You can actually complete each stage by just finding the rune. You need to find the runes to open the door before each boss. But just rushing through to find that rune is not a very wise strategy when you are new to the game. The magic spells are hidden within the stage (other than the very first one), as are the health apples, and you can completely miss them. It’s fairly easy to defeat each stage without any of the upgrades, but when you reach the area boss you are going to hit a wall. Almost to the degree of Shadow of the Colossus, this game is entirely about its boss fights. But it was still pleasant to have the stages to give some exploration and more story.
That being said, the boss fights are where the game really shines. The bosses are bloody massive, as you can see in the above screen. And there tends to be a lot going on with several different mechanics that build upon each other. Usually these mechanics are hinted at in the two stages leading up to the boss in order to teach you the skills that you will need in the fight. Anyone who really knows Norse mythology will recognize these bosses, and they really match their fabled characteristics. It’s usually fairly obvious which boss you are heading toward, especially the Allfather, but that does not reduce the impact of the boss appearing and the fight beginning in earnest. All 6 bosses have a fairly significant health pool and they have multiple phases to them, so you can often spend more time on the boss fight than you did exploring the area before them.
Much like in the recently popular Souls games, the difficulty does add a really significant feeling of accomplishment when you succeed. So even if this game is a bit more difficult than a “casual” gamer might expect, I definitely support the developer’s choice with the challenge. But good luck getting all those trophies. The trophies for beating the 6 bosses are easy to get, but they are the only easy trophies. A little more difficult is finding all the hidden upgrades throughout every stage. But then you also have trophies for defeating the bosses in a certain time, defeating them a certain way, and also for taking no damage when defeating them. So I can’t imagine how long it would take me to Platinum this game, but the desire to try is definitely there.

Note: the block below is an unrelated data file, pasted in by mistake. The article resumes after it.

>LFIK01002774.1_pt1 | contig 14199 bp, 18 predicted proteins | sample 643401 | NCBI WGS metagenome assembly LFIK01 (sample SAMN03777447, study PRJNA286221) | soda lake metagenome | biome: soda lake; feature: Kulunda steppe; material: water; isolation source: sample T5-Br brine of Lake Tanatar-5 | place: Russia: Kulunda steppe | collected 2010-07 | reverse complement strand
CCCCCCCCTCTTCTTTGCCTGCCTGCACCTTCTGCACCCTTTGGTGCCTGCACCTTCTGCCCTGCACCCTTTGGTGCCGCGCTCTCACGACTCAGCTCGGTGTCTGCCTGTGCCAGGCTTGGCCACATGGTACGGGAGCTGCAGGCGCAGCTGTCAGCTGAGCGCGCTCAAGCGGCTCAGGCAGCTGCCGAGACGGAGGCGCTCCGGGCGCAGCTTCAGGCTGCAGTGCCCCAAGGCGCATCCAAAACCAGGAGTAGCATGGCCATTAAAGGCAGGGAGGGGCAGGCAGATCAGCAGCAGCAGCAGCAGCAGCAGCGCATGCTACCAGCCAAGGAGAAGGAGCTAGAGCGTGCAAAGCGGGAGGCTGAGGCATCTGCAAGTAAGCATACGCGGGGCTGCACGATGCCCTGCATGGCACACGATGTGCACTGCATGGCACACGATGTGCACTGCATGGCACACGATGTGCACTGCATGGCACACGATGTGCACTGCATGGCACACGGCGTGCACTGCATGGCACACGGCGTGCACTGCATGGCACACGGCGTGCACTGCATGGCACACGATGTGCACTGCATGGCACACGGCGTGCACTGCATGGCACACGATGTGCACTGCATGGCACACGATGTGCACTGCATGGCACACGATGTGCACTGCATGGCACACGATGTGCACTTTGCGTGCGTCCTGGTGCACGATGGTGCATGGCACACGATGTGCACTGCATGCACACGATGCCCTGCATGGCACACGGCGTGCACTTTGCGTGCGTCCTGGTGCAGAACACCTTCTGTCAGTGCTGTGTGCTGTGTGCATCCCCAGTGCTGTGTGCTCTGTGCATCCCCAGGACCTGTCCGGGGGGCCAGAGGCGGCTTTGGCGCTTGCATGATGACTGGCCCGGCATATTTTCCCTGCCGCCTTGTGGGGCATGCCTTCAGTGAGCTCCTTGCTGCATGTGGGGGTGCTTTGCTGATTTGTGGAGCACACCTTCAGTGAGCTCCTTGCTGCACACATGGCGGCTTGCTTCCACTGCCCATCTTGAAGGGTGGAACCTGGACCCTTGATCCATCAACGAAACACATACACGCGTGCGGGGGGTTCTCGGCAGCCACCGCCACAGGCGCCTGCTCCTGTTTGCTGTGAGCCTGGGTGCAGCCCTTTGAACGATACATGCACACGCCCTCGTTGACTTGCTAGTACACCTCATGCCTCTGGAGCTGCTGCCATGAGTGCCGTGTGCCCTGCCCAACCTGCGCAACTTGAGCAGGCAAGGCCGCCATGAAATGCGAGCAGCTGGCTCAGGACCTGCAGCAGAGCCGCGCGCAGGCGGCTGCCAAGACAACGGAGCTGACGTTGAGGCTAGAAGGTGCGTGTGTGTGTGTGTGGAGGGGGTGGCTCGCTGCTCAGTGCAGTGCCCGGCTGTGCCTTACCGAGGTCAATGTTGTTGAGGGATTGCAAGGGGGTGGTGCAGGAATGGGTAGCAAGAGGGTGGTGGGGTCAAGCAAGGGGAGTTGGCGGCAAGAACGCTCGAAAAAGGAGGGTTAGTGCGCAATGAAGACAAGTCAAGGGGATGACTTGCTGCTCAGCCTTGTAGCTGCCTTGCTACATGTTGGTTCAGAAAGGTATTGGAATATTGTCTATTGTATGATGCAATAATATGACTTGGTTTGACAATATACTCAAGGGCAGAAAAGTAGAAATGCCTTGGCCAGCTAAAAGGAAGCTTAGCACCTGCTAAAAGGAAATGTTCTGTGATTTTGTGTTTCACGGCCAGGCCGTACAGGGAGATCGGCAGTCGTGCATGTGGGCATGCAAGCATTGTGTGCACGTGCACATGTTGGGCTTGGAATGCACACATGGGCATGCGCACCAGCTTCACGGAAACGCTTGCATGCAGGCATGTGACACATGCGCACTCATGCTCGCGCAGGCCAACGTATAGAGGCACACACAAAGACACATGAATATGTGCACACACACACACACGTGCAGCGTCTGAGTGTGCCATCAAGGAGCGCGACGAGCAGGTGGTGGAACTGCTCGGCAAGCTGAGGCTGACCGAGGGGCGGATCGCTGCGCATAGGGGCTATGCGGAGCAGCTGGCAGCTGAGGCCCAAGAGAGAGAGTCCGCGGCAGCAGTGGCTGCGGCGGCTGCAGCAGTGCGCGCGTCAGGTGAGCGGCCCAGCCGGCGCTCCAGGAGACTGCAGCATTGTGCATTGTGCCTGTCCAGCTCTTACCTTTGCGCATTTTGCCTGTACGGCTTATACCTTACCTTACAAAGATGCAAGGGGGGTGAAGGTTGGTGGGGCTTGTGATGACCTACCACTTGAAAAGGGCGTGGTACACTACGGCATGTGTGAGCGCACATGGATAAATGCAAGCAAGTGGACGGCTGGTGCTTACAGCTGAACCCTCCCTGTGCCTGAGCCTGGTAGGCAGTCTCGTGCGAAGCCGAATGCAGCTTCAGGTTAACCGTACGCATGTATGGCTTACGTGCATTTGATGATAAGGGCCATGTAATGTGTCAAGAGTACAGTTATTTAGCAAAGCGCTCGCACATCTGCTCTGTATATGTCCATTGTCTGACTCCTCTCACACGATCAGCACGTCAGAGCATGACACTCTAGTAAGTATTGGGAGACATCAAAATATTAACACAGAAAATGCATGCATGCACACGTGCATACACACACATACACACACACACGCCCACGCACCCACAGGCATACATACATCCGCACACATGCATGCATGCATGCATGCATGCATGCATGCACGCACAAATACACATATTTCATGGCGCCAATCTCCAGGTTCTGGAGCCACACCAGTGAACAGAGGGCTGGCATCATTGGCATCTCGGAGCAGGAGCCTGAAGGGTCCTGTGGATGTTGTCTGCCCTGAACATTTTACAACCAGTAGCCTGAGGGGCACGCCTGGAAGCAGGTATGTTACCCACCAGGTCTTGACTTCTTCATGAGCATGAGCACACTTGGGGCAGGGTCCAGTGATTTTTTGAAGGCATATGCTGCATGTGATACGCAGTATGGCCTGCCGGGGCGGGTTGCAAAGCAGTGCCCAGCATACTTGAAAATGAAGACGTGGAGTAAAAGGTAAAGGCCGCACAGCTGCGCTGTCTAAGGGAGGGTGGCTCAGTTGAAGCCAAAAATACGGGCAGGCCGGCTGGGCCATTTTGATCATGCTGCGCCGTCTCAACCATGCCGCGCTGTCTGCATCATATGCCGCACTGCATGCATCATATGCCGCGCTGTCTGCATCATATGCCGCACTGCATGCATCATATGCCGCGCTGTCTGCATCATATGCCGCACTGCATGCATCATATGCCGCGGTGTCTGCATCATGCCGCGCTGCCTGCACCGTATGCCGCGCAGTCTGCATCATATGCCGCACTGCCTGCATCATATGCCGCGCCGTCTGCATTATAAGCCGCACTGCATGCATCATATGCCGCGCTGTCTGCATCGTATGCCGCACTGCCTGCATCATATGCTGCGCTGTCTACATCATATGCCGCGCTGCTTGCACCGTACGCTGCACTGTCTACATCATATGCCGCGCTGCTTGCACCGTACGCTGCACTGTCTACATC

New to the PlayStation 4 version of the game is the Valhalla mode. After you have beaten the game once you can unlock this new mode which allows you to engage in a boss rush. You gain an additional trophy for completing this new mode. Realistically I was not a huge fan of this addition, but I’ve never been all that big on boss rush modes. It is especially not that important for this game because the stages between the bosses are relatively short are quite lovely, and feature some pleasant short story exposition. The only real advantage to the boss rush mode is not having to search for each upgrade all over again. If you want to try for those extra boss trophies, you are still better off just going after them again from the afterworld map so you can just retry them after each time you make a mistake.
That being said, the mode does still work so I won’t knock it for being something that I didn’t need. The game itself is still a wonderful and tight experience. It is only about 4-5 hours long, and most of that is the 6 boss fights. The only real complaint I have about the game is that the controls didn’t feel as tight as I would like them to be for such a difficult experience. The voice talent was very well done and it was really great to have it not be English with some vaguely European accent, like many games do. The music was also surprisingly well done for such a small studio, and it definitely added to the feeling of an epic myth being played out on the screen. But there is no doubt that the star of the show is its art style. The game could have used a lot more exploration just to spend more time in this beautiful world and discover even more gods and monsters. So the news that the studio’s next game will be a “metroidvania” game has me really excited. But this game, for $14.99, is a very great experience for the price. Not only can I live out some of my Norse fantasies, but there is a solid boss destroying experience to be had as well. So it impressed me even beyond what I was expecting.
Review Copy Provided By The Developer
Isometric Action GameJotunJotun: Valhalla EditionPlayStation 4PSNSonyThunder Lotus Games